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John Kerry and Israel: Too Little and Too Late | ASHARQ AL-AWSAT English Archive 2005 -2017
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U.S. Secretary of State John Kerry. (Photo: Carlos Barria / Reuters)

In a speech this week laying out the Obama administration’s parameters for a final peace agreement between Israel and Palestine, Secretary of State John Kerry stated what has been obvious to most observers for many years: that Israel’s construction of Jewish settlements on occupied Palestinian land has all but destroyed the two-state solution. Unfortunately, Mr. Kerry’s speech offers far too little, and comes much too late.

In 2013, shortly after he became secretary of state, Mr. Kerry warned that there was only a two-year window left for creating a Palestinian state. Now, almost four years later and in the last days of his tenure, he has finally laid out parameters for a two-state solution. But with President-elect Donald J. Trump suggesting he will align the United States with Israel’s extreme pro-settler government, the Obama/Kerry parameters will most likely be consigned to oblivion like those promulgated by Bill Clinton 16 years ago.

During Mr. Obama’s eight years in office, the illegal Israeli settler population has swelled by 100,000, to well over 600,000. Simultaneously, for eight years Prime Minister Benjamin Netanyahu of Israel has directed a barrage of calculated slights, insults and acts of disrespect at the president of the United States. The Obama administration has finally reacted with Mr. Kerry’s speech and by allowing Resolution 2334, which condemns Israeli settlement expansion, to pass in the United Nations Security Council. By doing so, the United States simply acted in accordance with international law and the global consensus of nearly 50 years.

Meanwhile, a third generation of Palestinian children is growing up under a brutal occupation and Gaza has been under siege for a decade. Palestinians are obliged to seek the permission of the Israeli military for the most basic of needs, such as medical treatment, or to travel abroad or even just to Jerusalem. As Mr. Kerry asked in his speech: “Would an Israeli accept living that way? Would an American accept living that way?” It is no wonder that the hopelessness caused by Israeli settlement expansion and land theft in East Jerusalem and the West Bank and the closing of all avenues for realization of the aspirations of Palestinian youth have produced grave social ills, as well as outbreaks of violence.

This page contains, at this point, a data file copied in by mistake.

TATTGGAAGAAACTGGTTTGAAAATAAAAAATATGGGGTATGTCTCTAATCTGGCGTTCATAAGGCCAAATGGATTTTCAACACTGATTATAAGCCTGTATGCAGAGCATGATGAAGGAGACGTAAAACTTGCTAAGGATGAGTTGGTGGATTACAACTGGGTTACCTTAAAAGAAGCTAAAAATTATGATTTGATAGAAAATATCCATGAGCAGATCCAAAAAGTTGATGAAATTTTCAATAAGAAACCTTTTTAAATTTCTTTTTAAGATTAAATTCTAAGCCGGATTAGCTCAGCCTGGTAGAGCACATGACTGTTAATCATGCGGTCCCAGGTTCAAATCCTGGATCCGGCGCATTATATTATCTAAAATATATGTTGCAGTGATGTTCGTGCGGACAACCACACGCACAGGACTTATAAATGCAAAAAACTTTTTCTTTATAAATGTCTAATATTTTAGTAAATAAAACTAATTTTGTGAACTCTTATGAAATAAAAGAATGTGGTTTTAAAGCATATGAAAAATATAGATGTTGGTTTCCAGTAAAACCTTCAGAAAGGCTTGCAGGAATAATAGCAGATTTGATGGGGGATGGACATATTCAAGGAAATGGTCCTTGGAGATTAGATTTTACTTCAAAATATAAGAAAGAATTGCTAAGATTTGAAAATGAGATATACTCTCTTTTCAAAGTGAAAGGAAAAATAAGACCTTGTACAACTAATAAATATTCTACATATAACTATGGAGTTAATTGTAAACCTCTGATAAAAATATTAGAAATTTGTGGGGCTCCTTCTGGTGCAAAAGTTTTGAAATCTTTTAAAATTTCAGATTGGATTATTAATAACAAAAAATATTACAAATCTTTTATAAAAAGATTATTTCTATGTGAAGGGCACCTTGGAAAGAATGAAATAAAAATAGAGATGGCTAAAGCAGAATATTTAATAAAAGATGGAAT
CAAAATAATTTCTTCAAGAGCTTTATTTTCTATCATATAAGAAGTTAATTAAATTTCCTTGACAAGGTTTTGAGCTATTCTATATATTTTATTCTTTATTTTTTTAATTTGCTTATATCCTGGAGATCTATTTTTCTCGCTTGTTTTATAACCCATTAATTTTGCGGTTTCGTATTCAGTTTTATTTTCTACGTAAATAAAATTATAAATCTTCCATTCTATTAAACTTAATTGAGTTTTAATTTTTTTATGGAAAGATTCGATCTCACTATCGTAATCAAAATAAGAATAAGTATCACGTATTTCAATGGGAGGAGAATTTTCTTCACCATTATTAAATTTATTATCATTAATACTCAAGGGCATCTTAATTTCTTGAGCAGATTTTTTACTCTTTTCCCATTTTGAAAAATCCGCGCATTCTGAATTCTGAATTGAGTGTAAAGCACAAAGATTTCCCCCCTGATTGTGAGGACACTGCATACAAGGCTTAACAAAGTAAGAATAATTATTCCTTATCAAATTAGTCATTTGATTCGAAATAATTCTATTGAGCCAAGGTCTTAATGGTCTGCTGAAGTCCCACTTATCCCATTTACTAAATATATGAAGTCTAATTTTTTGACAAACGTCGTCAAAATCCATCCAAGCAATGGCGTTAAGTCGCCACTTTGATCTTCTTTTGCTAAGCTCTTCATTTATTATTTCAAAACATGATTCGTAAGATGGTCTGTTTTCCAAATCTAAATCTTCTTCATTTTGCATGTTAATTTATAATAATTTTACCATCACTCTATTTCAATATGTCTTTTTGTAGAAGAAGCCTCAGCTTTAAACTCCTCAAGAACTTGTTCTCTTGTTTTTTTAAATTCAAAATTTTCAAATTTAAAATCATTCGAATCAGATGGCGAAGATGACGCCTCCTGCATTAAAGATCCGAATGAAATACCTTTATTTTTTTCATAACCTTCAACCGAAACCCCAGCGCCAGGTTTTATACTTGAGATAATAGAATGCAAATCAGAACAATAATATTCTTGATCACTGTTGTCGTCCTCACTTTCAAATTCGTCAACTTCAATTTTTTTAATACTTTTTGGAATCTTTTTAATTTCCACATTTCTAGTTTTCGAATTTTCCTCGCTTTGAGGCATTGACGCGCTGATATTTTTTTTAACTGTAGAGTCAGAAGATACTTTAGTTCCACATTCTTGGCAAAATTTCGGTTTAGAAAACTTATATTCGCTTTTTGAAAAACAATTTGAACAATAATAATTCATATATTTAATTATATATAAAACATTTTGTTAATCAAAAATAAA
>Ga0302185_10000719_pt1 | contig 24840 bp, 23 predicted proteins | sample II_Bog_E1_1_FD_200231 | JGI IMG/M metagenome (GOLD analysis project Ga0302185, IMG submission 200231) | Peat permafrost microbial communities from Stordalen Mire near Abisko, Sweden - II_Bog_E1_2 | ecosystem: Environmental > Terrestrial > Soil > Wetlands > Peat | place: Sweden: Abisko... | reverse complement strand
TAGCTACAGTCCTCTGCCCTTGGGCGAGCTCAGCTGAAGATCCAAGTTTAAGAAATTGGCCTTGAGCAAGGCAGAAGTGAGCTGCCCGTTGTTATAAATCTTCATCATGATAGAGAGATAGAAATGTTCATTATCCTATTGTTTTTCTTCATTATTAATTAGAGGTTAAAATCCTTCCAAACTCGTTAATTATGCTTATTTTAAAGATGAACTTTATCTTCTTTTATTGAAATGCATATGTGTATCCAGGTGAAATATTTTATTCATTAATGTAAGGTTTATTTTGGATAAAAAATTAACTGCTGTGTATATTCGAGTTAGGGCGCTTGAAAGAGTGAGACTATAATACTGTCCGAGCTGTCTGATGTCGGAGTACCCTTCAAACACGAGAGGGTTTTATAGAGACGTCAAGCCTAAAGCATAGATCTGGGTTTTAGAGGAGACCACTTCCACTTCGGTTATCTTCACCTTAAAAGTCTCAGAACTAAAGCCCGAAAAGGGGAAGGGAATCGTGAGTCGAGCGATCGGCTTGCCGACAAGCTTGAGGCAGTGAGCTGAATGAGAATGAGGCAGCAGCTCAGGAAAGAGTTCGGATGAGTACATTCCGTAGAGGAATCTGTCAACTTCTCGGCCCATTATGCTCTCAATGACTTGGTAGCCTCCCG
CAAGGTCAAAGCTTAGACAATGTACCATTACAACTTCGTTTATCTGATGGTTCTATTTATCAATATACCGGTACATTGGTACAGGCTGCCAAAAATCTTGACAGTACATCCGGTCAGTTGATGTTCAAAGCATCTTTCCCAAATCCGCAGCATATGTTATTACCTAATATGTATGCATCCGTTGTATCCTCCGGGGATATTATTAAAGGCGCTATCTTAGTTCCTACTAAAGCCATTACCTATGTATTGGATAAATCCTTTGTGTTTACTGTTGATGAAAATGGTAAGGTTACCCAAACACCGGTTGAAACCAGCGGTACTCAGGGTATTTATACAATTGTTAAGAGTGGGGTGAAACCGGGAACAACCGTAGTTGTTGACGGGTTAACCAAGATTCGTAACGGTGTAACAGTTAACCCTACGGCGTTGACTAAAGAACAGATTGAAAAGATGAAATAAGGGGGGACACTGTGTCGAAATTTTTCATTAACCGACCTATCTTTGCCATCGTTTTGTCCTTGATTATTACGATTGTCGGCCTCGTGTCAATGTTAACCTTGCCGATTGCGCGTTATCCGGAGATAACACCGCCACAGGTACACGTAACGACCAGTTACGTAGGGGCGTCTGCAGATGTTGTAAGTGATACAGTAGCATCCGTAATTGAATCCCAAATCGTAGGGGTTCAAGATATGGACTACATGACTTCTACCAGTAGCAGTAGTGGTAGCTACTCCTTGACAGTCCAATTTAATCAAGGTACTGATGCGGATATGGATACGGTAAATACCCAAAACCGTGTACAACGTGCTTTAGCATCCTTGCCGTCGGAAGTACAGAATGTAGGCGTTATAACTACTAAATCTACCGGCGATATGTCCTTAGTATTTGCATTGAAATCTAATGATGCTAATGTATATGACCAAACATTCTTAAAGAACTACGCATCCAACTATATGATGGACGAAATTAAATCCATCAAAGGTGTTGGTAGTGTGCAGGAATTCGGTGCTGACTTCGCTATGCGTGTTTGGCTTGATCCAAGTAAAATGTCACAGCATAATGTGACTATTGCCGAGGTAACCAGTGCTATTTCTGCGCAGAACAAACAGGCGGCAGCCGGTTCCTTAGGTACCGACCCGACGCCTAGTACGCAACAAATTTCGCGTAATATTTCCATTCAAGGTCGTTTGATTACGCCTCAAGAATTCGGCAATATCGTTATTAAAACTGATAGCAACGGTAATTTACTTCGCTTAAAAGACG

The Kerry parameters and Resolution 2334 are not going to change much in this dismal picture nor will they save Mr. Obama’s tepid legacy where Palestine is concerned. The resolution has no built-in enforcement mechanism, and it is not necessarily binding. However, it calls upon states to “distinguish, in their relevant dealings, between the territory of the State of Israel and the territories occupied since 1967.” This provides the international legal justification for sanctions by states, boycotts of goods produced in settlements, and divestment by unions, foundations and universities of assets in companies that support the colonization of Palestinian land.

Wide support for such actions already exists, even in the United States. A recent poll conducted by the Brookings Institution found that 46 percent of Americans believed that their government should impose sanctions against Israel over the construction of new settlements; the figure rises to 60 percent among Democrats.

Maybe, just maybe, had there been several more, equally firmly worded Security Council resolutions over the past eight years, that might have tempered the sense of impunity that the Israeli government and the settler movement have enjoyed for so long. Perhaps in that case Israelis would have discovered that they could not continue with endless settlement expansion and obtain American largess at the same time. Perhaps being confronted by enough 14-0-1 votes, representing the view of virtually every country on the planet, would have caused the Netanyahu government to pause in its frenzied colonization campaign.

Or perhaps not. Since Friday’s vote, Mr. Netanyahu has recalled Israeli ambassadors to two of the countries that sponsored the resolution and temporarily limited working ties with 12 of the Security Council members that voted for it. He has accused the Obama administration of a “shameful ambush,” as if the resolution were a dirty trick instead of a statement in line with longstanding American policy and international law. And his government has vowed to press forward with plans to build even more settlements.

What is clear is that the Netanyahu government will never willingly endorse a peaceful and fair resolution of this conflict. If the Trump administration chooses to join Mr. Netanyahu on such a course, that makes the need for pressure in forums such as the United Nations, as well as through boycotts, divestment and sanctions, all the more necessary. European countries, Russia, China, India, and civil society in the United States and elsewhere must act decisively to underscore the global isolation of the proponents of unending occupation and colonization in Palestine. As too little and too late as Resolution 2334 and the Kerry speech were, they do offer an opening for an overdue global response to the arrogance of the Israeli and American enablers of the denial of the inalienable rights of the Palestinian people.

(The New York Times)